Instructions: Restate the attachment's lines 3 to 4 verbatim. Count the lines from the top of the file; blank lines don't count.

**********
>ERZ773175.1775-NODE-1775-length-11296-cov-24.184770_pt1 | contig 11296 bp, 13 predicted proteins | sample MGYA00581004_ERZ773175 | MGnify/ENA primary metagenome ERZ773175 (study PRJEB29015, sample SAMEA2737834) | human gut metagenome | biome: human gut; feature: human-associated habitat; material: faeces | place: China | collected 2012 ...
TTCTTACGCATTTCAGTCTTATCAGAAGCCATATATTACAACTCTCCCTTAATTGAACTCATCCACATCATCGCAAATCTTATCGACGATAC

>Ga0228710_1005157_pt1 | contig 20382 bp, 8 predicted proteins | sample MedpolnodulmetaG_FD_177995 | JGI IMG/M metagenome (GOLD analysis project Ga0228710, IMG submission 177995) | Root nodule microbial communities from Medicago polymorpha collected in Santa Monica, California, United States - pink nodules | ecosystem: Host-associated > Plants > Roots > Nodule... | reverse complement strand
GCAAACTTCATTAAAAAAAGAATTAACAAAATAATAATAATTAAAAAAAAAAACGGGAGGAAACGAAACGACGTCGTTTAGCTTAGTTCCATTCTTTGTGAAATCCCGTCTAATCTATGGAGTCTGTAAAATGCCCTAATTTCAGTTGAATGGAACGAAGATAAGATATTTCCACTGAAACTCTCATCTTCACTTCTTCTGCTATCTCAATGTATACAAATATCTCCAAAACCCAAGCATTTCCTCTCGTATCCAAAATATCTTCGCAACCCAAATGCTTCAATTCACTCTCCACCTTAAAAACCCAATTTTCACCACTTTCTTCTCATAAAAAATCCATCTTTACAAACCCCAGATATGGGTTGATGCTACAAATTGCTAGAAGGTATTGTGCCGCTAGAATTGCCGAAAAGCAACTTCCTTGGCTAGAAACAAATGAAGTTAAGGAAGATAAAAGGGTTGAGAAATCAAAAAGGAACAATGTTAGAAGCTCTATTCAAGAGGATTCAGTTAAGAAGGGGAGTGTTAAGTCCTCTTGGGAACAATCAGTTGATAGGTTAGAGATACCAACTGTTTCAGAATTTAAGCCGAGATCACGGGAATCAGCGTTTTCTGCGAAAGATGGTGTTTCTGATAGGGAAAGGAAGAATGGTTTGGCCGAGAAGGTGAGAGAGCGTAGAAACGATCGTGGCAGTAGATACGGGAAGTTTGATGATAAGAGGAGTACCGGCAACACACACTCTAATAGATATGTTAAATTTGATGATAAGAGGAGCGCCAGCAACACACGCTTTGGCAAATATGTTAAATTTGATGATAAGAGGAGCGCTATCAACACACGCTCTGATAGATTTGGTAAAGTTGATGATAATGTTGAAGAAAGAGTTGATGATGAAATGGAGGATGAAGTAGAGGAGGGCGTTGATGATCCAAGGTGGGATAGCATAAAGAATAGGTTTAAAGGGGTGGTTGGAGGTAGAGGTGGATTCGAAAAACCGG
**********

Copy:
>Ga0228710_1005157_pt1 | contig 20382 bp, 8 predicted proteins | sample MedpolnodulmetaG_FD_177995 | JGI IMG/M metagenome (GOLD analysis project Ga0228710, IMG submission 177995) | Root nodule microbial communities from Medicago polymorpha collected in Santa Monica, California, United States - pink nodules | ecosystem: Host-associated > Plants > Roots > Nodule... | reverse complement strand
GCAAACTTCATTAAAAAAAGAATTAACAAAATAATAATAATTAAAAAAAAAAACGGGAGGAAACGAAACGACGTCGTTTAGCTTAGTTCCATTCTTTGTGAAATCCCGTCTAATCTATGGAGTCTGTAAAATGCCCTAATTTCAGTTGAATGGAACGAAGATAAGATATTTCCACTGAAACTCTCATCTTCACTTCTTCTGCTATCTCAATGTATACAAATATCTCCAAAACCCAAGCATTTCCTCTCGTATCCAAAATATCTTCGCAACCCAAATGCTTCAATTCACTCTCCACCTTAAAAACCCAATTTTCACCACTTTCTTCTCATAAAAAATCCATCTTTACAAACCCCAGATATGGGTTGATGCTACAAATTGCTAGAAGGTATTGTGCCGCTAGAATTGCCGAAAAGCAACTTCCTTGGCTAGAAACAAATGAAGTTAAGGAAGATAAAAGGGTTGAGAAATCAAAAAGGAACAATGTTAGAAGCTCTATTCAAGAGGATTCAGTTAAGAAGGGGAGTGTTAAGTCCTCTTGGGAACAATCAGTTGATAGGTTAGAGATACCAACTGTTTCAGAATTTAAGCCGAGATCACGGGAATCAGCGTTTTCTGCGAAAGATGGTGTTTCTGATAGGGAAAGGAAGAATGGTTTGGCCGAGAAGGTGAGAGAGCGTAGAAACGATCGTGGCAGTAGATACGGGAAGTTTGATGATAAGAGGAGTACCGGCAACACACACTCTAATAGATATGTTAAATTTGATGATAAGAGGAGCGCCAGCAACACACGCTTTGGCAAATATGTTAAATTTGATGATAAGAGGAGCGCTATCAACACACGCTCTGATAGATTTGGTAAAGTTGATGATAATGTTGAAGAAAGAGTTGATGATGAAATGGAGGATGAAGTAGAGGAGGGCGTTGATGATCCAAGGTGGGATAGCATAAAGAATAGGTTTAAAGGGGTGGTTGGAGGTAGAGGTGGATTCGAAAAACCGG